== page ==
She said the eight hour classes start at a fee of $45 but that Mercer offers a sliding payment scale for people unable to pay that rate and offer the class for free to people with an inability to pay.

Casper Youth Council Chair Kenzie Martini told the city council that members of the Casper Youth Council have been discussing the topic with their peers regarding raising the minimum age to purchase and use nicotine products to 21.

“In talking with out peers, we would like to reassure you guys this is not a concern that most youth have,” Martini said. “We are more concerned about health effects that nicotine causes….We agree with making 21 the legal age.”

Engebretsen asked Martini whether she would sit through an eight hour nicotine cessation class.

“If I was caught with nicotine use, probably, yeah,” Martini said. “I feel like that is a good deterrent because most people don’t want to sit in school for eight hours; they much less don’t want to sit in a class about that stuff for eight hours.”

Pacheco said that he previously worked at Mercer and has also taught tobacco cessation classes. He said he hears from his own children that vaping is a problem among youth with kids going into bathrooms at school to smoke.

He said that he thinks nicotine education prevention courses do work.

“I also know that Mercer House doesn’t make a significant amount on these classes,” Pacheco added.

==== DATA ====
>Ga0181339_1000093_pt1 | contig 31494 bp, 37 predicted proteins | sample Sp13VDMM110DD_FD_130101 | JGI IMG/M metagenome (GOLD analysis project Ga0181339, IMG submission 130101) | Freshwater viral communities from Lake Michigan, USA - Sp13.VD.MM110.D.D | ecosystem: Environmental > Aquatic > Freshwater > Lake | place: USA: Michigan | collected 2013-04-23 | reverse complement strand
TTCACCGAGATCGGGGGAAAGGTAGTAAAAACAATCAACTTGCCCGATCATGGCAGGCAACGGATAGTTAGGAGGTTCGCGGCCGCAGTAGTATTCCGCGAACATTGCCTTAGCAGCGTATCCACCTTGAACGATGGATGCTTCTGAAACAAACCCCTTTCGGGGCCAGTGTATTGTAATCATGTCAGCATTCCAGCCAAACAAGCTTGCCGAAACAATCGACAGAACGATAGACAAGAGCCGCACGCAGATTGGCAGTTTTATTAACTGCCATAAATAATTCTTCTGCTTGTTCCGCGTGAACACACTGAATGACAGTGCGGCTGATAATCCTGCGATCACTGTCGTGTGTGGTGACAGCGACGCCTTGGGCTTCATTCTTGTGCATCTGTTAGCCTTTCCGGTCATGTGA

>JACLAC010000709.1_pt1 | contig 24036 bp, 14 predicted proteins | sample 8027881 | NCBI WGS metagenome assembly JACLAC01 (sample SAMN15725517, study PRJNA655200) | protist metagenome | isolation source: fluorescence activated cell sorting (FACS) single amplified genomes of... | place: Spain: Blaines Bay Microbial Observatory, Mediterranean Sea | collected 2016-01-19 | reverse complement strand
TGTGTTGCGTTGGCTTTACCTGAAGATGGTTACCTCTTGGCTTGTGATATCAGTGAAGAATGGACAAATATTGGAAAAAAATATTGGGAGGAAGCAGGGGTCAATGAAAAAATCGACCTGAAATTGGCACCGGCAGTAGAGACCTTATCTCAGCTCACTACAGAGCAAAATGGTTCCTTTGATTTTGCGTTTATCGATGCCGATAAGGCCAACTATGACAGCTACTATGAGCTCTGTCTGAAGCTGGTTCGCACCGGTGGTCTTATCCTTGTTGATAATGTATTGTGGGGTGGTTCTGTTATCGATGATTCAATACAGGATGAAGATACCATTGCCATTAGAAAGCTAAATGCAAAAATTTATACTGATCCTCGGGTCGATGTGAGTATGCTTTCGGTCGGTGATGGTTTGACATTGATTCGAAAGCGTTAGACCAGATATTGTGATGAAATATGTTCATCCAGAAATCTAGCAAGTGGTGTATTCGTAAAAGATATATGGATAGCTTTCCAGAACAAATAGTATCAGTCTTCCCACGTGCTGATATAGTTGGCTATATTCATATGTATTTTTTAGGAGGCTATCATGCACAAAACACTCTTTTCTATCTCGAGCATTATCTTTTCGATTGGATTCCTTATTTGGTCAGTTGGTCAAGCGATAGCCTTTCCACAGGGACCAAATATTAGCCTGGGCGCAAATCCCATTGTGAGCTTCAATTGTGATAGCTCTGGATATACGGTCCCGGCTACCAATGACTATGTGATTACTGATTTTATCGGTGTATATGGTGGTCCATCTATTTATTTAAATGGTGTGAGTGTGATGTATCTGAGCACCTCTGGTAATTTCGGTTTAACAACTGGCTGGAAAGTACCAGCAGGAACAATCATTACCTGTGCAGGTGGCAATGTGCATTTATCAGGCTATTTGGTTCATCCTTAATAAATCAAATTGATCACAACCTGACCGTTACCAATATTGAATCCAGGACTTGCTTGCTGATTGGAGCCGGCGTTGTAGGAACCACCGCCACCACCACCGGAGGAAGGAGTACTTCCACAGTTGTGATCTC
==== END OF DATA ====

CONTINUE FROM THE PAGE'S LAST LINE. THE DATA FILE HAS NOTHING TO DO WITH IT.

He said that the lower fines may have unintentionally created “a little bit of a mess.” Pacheco said that he planned to discuss the situation further with city staff.

The council passed proposed changes on second reading Tuesday to Casper’s Municipal Code aiming to align the city’s law with the state. Pacheco said he would look at offering a possible amendment ahead of third reading that might address concerns that lower fines are pushing youth away from taking nicotine prevention courses.

Council member Shawn Johnson, who along with Council members Steve Cathey and Engebretsen voted against the proposed ordinance change on second reading, said he continues to oppose defining the age of adulthood inconsistently.

Johnson said that he supports a legal system which views a person as an adult in all ways at one consistent age, whether that is 18, 21 or some other age. If the age to purchase alcohol and tobacco is set at 21, he said the age to enlist in the military and to get married should also be set at 21.

He said that inconsistency in the legal definitions of adulthood “just doesn’t make any sense to me.”

Council member Amber Pollock asked whether higher fines are the main incentive to encourage youth to enroll in education programs or whether having their record expunged by taking such a course was the larger incentive.

City Attorney John Henley explained that Wyoming’s nicotine law allows for people’s record to be expunged six months after having been convicted of an offense if they have paid their fines, regardless of whether they have taken a cessation program.

Council member Khrystyn Lutz noted that the council has the ability to set stricter rules than the state.